The group – “Fighting Berkeley Corruption” – has adopted a Dukes of Hazzard motif in its messages, invoking the early 1980s action-comedy based in rural Georgia and starring the late Sorrell Booke as Boss Hogg. A prototypical rural bureaucratic villain, Hogg’s legacy lives on in literally hundreds of municipal and county governments across the Palmetto State – where public service long ago gave way to what amounts to “smash and grab” thievery.
Earlier this summer, this grassroots group blanketed Berkeley county with leaflets slamming the “Dukes of Berkeley.” More recently, the group has produced a video questioning exorbitant legal fees paid by district leaders to some politically connected insiders.
The video also invoked the Dukes theme – specifically taking aim at $85,000 worth of legal fees doled out in June 2019 just before district officials forced Berkeley county parents to pay for school supplies for their children.
“Eighty-five thousand dollars,” the video’s Hazzard-esque narrator noted. “Now that’s a lot of pencils.”
Indeed it is. In fact, we did the math.
Assuming the going rate for a No. 2 Dixon Ticonderoga soft lead pencil is approximately $0.18, we are looking at a grand total of 456,989 pencils – or thirteen pencils apiece for the 35,000 children currently enrolled in Berkeley county’s government-run schools.
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(Via: Getty Images)
What is driving this local pushback against Berkeley county’s school board? In late May of this year, our news outlet published the first of several reports related to Berkeley county and its new educrat “leaders,” many of whom appear to be opportunistically exploiting a recent scandal for their own financial advantage.
For those of you unfamiliar with this saga, Berkeley’s former chief financial officer – Brantley Thomas – was recently sentenced to more than sixteen years in federal and state prison for embezzling millions of dollars from the district over several years.
The school district’s attorney – Berkeley county councilman Josh Whitley – has been leading efforts to recoup some of this money (efforts we support, incidentally).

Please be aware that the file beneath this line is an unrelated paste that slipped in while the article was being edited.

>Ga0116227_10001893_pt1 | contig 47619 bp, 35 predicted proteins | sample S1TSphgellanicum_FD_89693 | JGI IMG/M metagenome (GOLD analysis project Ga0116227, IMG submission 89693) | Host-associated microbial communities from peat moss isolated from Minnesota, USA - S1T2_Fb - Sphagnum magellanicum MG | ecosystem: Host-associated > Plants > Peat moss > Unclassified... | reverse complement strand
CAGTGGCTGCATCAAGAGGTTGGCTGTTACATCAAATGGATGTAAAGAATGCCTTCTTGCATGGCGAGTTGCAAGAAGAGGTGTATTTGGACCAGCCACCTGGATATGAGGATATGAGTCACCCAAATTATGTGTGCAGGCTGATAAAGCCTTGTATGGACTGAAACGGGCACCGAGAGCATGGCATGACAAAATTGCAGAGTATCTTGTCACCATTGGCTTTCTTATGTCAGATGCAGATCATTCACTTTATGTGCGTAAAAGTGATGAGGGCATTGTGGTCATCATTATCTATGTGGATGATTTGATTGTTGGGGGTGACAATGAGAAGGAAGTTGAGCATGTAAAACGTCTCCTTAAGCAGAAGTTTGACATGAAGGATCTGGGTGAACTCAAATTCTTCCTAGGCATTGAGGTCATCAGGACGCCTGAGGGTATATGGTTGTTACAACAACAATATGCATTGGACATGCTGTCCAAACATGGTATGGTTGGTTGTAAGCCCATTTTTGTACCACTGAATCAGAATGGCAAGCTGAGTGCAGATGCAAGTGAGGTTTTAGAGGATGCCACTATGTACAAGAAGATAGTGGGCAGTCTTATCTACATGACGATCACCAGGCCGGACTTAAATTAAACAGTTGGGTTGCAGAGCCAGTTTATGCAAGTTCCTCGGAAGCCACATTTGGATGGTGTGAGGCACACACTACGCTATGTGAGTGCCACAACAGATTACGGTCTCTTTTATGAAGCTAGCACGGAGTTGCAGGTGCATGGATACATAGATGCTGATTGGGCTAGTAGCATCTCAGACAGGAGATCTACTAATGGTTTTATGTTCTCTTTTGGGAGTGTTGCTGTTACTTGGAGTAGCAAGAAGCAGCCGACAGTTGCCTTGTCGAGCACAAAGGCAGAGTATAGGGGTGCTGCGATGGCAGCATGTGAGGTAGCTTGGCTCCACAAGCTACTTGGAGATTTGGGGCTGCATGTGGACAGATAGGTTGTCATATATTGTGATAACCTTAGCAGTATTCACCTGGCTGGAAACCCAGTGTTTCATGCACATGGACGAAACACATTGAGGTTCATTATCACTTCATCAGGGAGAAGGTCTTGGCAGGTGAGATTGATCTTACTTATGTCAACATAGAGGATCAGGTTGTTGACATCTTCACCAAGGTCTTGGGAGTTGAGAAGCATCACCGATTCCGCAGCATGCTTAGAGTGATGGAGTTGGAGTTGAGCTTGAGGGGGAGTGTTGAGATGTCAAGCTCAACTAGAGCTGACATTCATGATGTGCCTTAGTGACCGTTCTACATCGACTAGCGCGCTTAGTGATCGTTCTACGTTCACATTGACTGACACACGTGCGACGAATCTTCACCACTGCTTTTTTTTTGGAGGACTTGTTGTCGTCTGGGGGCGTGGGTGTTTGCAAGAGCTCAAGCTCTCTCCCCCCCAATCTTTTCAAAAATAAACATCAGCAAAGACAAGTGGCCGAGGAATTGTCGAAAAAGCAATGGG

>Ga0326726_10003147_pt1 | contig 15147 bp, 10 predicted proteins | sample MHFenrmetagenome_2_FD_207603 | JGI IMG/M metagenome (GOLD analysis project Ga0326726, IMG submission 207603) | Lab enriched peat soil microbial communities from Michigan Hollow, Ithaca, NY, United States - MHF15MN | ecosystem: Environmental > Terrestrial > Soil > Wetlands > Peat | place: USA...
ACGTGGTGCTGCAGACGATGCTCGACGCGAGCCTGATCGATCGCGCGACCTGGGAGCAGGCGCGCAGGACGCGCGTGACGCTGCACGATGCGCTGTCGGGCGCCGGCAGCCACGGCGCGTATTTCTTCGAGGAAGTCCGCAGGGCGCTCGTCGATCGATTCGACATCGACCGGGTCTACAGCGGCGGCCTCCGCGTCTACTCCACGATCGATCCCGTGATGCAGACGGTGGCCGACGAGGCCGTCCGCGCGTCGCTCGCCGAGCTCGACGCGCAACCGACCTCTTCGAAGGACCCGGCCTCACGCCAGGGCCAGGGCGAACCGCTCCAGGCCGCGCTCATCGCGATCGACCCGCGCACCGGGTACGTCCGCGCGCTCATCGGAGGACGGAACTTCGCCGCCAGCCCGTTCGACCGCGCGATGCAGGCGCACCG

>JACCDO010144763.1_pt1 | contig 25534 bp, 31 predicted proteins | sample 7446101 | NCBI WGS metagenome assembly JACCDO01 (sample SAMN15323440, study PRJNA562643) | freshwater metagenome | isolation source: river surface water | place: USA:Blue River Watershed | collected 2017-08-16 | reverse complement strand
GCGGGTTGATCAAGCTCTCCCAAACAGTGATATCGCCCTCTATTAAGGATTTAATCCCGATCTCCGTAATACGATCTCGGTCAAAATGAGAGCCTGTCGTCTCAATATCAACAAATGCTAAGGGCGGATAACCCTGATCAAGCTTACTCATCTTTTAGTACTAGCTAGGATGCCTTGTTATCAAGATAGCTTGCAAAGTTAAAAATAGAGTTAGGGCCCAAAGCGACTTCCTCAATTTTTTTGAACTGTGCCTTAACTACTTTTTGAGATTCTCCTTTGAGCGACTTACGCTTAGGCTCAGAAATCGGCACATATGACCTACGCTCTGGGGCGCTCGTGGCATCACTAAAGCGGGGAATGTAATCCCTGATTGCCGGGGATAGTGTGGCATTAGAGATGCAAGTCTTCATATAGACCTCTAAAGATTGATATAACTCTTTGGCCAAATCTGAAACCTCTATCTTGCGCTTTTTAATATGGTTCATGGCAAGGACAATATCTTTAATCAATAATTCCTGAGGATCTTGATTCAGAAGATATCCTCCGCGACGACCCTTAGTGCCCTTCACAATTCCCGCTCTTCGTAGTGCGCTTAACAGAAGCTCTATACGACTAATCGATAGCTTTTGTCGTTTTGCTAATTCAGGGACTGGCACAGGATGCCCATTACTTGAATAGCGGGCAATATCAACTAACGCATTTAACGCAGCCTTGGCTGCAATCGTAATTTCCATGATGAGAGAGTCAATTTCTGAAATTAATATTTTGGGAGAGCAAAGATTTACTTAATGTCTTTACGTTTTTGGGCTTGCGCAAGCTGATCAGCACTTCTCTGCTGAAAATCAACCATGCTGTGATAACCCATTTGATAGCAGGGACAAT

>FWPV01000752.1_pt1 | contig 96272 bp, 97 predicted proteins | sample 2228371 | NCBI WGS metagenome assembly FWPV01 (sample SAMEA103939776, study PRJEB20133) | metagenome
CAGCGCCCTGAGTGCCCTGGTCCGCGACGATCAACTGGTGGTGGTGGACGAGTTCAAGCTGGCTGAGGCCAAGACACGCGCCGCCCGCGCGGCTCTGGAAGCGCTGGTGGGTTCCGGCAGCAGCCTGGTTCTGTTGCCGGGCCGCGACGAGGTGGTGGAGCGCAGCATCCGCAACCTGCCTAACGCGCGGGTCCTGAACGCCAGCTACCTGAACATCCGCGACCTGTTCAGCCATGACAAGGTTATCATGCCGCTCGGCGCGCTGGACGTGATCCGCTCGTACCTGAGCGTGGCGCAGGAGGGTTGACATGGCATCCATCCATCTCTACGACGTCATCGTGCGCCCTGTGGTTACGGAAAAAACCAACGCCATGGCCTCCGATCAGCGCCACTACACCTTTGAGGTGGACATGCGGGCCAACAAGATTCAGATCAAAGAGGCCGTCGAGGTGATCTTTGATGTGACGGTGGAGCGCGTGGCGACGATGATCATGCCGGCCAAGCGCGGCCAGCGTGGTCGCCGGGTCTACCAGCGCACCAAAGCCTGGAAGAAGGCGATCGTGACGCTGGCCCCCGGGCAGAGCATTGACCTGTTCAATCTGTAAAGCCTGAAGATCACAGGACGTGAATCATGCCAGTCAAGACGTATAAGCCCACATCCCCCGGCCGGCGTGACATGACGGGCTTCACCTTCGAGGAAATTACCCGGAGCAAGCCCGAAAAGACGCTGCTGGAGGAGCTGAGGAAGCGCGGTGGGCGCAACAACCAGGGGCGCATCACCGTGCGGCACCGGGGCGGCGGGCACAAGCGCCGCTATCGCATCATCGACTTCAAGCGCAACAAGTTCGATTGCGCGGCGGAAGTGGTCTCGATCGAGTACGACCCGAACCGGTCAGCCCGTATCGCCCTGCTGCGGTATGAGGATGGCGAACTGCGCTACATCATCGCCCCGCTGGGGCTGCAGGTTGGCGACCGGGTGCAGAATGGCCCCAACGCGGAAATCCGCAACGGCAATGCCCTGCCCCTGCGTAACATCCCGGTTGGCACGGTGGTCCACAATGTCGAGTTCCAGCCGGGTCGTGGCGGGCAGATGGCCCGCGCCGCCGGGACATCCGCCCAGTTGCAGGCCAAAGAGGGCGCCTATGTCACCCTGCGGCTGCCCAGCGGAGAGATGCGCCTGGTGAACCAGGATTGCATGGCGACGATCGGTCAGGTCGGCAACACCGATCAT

The problem? Whitley is pocketing huge sums for his trouble – more than half a million dollars from December 2016 through the spring of this year. In June 2019 alone, Whitley’s law firm – Smyth Whitley – billed district taxpayers more than $50,000.
Additionally, Whitley has come under fire for an alleged quid pro quo related to the district’s decision to hire his law firm – and is also facing withering criticism for trying to stonewall those seeking information about his activities.
Not surprisingly, these actions have raised numerous red flags.
“(We) are very concerned that in attempting to recover from one fleecing Berkeley County taxpayers may be subjecting themselves to another,” we wrote recently.
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(Via: Berkeley County School District)
Earlier this year, Whitley (above) sent a local attorney a response to a Freedom of Information Act (FOIA) demanding $46,000 to turn over several public documents the lawyer was seeking.
We ripped Whitley for this stonewalling, and called upon the school district to “immediately disclose the information that has been requested under FOIA.”
“The longer they wait to do so, the more obvious it becomes that they have something to hide,” we added.
This month, additional questions have been raised about Berkeley’s leaders and their lack of transparency following a recent board meeting that allegedly featured multiple location notifications. At this meeting, board members approved a six-figure contract with a company to administer random drug tests on teachers, bus drivers and other district staff.
Is there anything to warrant the administration of these random tests?
No … not unless you count two recent allegations of public drunkenness, behavior which obviously would not show up on a random drug test.
What is the real reason for this contract?
We do not know … but this is one of the many issues “Fighting Berkeley Corruption” is digging into in the hopes of getting some answers.
Stay tuned … we will keep an eye on this saga as it continues to unfold. We would also encourage citizens in other South Carolina counties to collaborate on similar campaigns in the hopes of holding their local officials accountable.
Clearly they cannot be trusted to do it on their own …
WANNA SOUND OFF?
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